Curiosity will conquer fear even more than bravery will.~James Stephens
The audacity to jump from an airplane isn’t a sign of fearlessness. Bravery is the courage to perform a task when the outcome is uncertain. The early daredevils who tested their theories and early parachute designs are the ones that exhibited exceptional courage. They faced the fear of the unknown and proved that a parachute was an effective tool to safely descend from great heights. Thanks to these early pioneers, making a skydive today is no longer a sign of valor.
Leonardo da Vinci is credited with conceiving of the parachute in 1495 after witnessing people jump to their death from a burning tower. His sketch depicted a person suspended by a rigid frame parachute floating down to Earth. His idea was revolutionary because it suggested that a person could safely jump from high places. Although his blueprint was crude, the design was sound. In fact, in July of 2000 renowned skydiver Adrian Nicholas incontrovertibly proved Da Vinci’s concept when he safely descended 7,000 feet under a parachute based entirely on the original drawing.
In his book, The World in Air: The Story of Flying in Pictures, Francis Trevelyan Miller documents two men, Paolo Guidotti and Fauste Veranzio, who tested Da Vinci’s theoretical parachute independent of each other. Guidotti tested Da Vinci’s theory, circa 1590, that ended with a broken thighbone. Then in 1617, Veranzio built Da Vinci’s parachute system and successfully jumped from a tower in Venice. His attempt didn’t report any major injuries.
Both Guidotti and Veranzio exhibited exceptional bravery. They tested a radical theory without knowing what the outcome would be; furthermore, their jumps were much more impressive than the modern skydive by Nicholas because they didn’t have the experience of thousands of jumps or a back up system to ensure their personal safety. Both men pushed the frontier of parachute development by putting their lives and bodies in peril, when death or injury was a distinct possibility.
The exploration into parachuting technology continued for several hundred years. The first fatality occurred in 1837 when Robert Cocking’s inverted parachute design failed him. During this period any attempt was extremely dangerous, but the trials and errors pushed the boundaries and increased the knowledge of this fledgling industry. As the technology increased, men and women would attempt several “firsts.”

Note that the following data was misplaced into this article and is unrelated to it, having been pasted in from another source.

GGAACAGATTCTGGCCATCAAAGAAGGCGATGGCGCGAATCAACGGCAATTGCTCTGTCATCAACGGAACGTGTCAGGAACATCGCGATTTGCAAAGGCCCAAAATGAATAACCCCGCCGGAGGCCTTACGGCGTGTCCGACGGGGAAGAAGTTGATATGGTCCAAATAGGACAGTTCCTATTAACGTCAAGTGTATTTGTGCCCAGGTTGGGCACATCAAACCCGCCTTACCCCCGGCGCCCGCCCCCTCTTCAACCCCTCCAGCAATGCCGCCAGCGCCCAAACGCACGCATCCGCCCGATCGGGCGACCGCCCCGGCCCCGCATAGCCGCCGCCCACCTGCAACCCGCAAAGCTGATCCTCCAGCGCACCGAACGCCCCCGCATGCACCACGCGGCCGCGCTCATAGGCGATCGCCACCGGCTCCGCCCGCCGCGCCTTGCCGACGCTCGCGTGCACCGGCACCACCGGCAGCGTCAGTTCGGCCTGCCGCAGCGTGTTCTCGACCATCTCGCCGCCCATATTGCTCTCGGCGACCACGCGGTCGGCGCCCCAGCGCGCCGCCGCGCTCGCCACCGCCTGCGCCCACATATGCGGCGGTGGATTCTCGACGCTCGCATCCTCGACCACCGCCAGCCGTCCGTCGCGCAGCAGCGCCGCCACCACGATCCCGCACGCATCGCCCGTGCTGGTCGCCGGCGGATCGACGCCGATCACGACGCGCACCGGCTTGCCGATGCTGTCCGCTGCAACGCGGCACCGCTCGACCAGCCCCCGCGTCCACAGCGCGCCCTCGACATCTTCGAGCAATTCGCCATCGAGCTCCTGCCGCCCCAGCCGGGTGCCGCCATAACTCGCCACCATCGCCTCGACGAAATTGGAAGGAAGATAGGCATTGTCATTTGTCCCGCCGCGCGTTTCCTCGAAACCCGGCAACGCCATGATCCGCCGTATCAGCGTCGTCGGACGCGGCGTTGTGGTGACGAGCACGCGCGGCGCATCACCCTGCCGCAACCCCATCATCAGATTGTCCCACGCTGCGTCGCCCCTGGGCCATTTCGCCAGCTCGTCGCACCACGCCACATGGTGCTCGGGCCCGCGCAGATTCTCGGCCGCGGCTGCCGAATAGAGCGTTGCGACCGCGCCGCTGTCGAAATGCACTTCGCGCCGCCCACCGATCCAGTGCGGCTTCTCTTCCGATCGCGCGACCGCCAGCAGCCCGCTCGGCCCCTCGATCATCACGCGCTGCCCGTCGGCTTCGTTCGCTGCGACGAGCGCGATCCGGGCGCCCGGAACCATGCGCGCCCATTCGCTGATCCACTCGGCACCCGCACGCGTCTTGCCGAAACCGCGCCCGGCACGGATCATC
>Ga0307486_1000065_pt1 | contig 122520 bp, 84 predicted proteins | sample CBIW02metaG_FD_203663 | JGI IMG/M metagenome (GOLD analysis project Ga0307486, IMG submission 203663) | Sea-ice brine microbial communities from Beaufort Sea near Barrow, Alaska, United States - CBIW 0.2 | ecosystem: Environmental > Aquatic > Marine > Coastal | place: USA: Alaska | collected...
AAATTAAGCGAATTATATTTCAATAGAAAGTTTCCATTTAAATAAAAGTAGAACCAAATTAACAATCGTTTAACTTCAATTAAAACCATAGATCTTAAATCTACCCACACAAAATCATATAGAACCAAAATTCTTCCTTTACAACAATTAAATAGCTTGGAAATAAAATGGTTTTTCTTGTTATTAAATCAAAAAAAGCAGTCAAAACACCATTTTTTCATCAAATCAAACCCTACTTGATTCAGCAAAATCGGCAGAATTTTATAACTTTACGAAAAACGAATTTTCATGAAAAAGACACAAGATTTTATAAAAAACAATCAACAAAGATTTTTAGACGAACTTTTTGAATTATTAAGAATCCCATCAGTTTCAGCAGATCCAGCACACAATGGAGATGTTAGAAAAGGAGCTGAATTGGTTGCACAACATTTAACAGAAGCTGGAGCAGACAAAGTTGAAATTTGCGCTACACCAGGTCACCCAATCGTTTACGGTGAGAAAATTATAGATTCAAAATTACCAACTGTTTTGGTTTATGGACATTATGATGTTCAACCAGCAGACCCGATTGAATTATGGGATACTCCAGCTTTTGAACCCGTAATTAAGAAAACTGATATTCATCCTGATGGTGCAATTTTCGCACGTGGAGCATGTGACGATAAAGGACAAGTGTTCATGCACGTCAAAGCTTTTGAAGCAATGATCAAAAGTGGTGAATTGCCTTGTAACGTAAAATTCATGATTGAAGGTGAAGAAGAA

In 1914 Georgia “Tiny” Broadwick performed the first freefall jump. Unlike today’s skydivers, Broadwick’s skydive required much more fortitude because the delayed opening presented several challenges. Her jump involved an untested deployment system (using a ripcord) and the unknown affects of freefall on the human body. It would take several attempts by numerous people to figure out the issues of stability, body flight, and best deployment practices. Over the next 60-years these issues would be improved upon and completely resolved.
The concept of jumping from an aircraft may seem radical and dangerous, but the most hazardous elements of parachuting are virtually eliminated in today’s sport. Although it is understandable that non-jumpers will see skydiving as a sign of bravery, if contrasted with the courage needed in the early years of skydiving, there really is no comparison. What the early pioneers did was truly the definition of bravery.
Looking at the sport of skydiving through the lens of history makes it apparent that terms like fearless, courage, and bravery belong to the men and women who pushed the envelope of parachuting; not for those who make a tandem skydive in the modern era. For the “bucket lister” or thrill seeker who is pondering making a skydive, I suggest doing it because it is fun, not because it validates a person’s bravery.
Skydiving has been tested and proven for more than half a millennium. In truth, those of us who regularly skydive today aren’t brave. That description belongs entirely to the early pioneers of the sport. We modern day skydivers enjoy a wonderful hobby because we’re standing on the shoulders of giants.